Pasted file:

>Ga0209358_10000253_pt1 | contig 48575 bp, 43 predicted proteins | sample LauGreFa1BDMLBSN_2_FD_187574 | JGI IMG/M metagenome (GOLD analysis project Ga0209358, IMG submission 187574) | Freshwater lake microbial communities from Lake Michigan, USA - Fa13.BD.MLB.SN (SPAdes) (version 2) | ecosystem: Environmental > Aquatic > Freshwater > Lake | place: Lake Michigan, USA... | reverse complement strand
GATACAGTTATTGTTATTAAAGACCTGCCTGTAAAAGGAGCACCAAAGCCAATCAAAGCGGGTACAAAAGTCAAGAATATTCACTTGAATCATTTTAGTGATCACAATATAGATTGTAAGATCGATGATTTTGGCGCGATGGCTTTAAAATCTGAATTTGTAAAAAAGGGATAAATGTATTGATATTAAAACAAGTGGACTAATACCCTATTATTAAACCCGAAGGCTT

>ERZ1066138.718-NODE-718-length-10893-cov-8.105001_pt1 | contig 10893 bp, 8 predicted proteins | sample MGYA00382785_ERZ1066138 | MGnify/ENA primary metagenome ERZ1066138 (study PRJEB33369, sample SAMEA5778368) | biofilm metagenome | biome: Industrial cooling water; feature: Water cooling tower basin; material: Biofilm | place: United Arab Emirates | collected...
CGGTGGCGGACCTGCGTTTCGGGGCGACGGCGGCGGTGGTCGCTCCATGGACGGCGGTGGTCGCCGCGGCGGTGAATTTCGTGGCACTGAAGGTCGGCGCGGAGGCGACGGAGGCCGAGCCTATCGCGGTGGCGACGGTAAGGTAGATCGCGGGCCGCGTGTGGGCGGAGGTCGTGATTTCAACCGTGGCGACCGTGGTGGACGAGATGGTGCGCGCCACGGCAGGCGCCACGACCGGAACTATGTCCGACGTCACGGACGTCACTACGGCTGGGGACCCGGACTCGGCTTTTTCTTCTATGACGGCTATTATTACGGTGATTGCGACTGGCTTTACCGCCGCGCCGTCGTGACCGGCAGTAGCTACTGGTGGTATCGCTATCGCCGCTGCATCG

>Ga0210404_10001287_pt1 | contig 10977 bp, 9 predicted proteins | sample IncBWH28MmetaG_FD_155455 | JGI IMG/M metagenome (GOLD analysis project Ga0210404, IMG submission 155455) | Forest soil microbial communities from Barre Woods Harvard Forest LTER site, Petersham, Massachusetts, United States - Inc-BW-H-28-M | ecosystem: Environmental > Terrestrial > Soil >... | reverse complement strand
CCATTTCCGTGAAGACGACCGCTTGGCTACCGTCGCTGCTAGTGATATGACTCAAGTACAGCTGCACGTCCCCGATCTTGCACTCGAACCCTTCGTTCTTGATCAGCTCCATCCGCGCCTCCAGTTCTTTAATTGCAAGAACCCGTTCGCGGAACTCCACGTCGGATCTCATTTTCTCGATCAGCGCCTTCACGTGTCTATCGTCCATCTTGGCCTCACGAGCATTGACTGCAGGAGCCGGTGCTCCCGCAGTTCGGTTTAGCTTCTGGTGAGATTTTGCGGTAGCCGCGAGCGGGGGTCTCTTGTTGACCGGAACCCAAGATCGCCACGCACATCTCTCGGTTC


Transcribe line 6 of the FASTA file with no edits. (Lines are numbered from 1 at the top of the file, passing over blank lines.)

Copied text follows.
CCATTTCCGTGAAGACGACCGCTTGGCTACCGTCGCTGCTAGTGATATGACTCAAGTACAGCTGCACGTCCCCGATCTTGCACTCGAACCCTTCGTTCTTGATCAGCTCCATCCGCGCCTCCAGTTCTTTAATTGCAAGAACCCGTTCGCGGAACTCCACGTCGGATCTCATTTTCTCGATCAGCGCCTTCACGTGTCTATCGTCCATCTTGGCCTCACGAGCATTGACTGCAGGAGCCGGTGCTCCCGCAGTTCGGTTTAGCTTCTGGTGAGATTTTGCGGTAGCCGCGAGCGGGGGTCTCTTGTTGACCGGAACCCAAGATCGCCACGCACATCTCTCGGTTC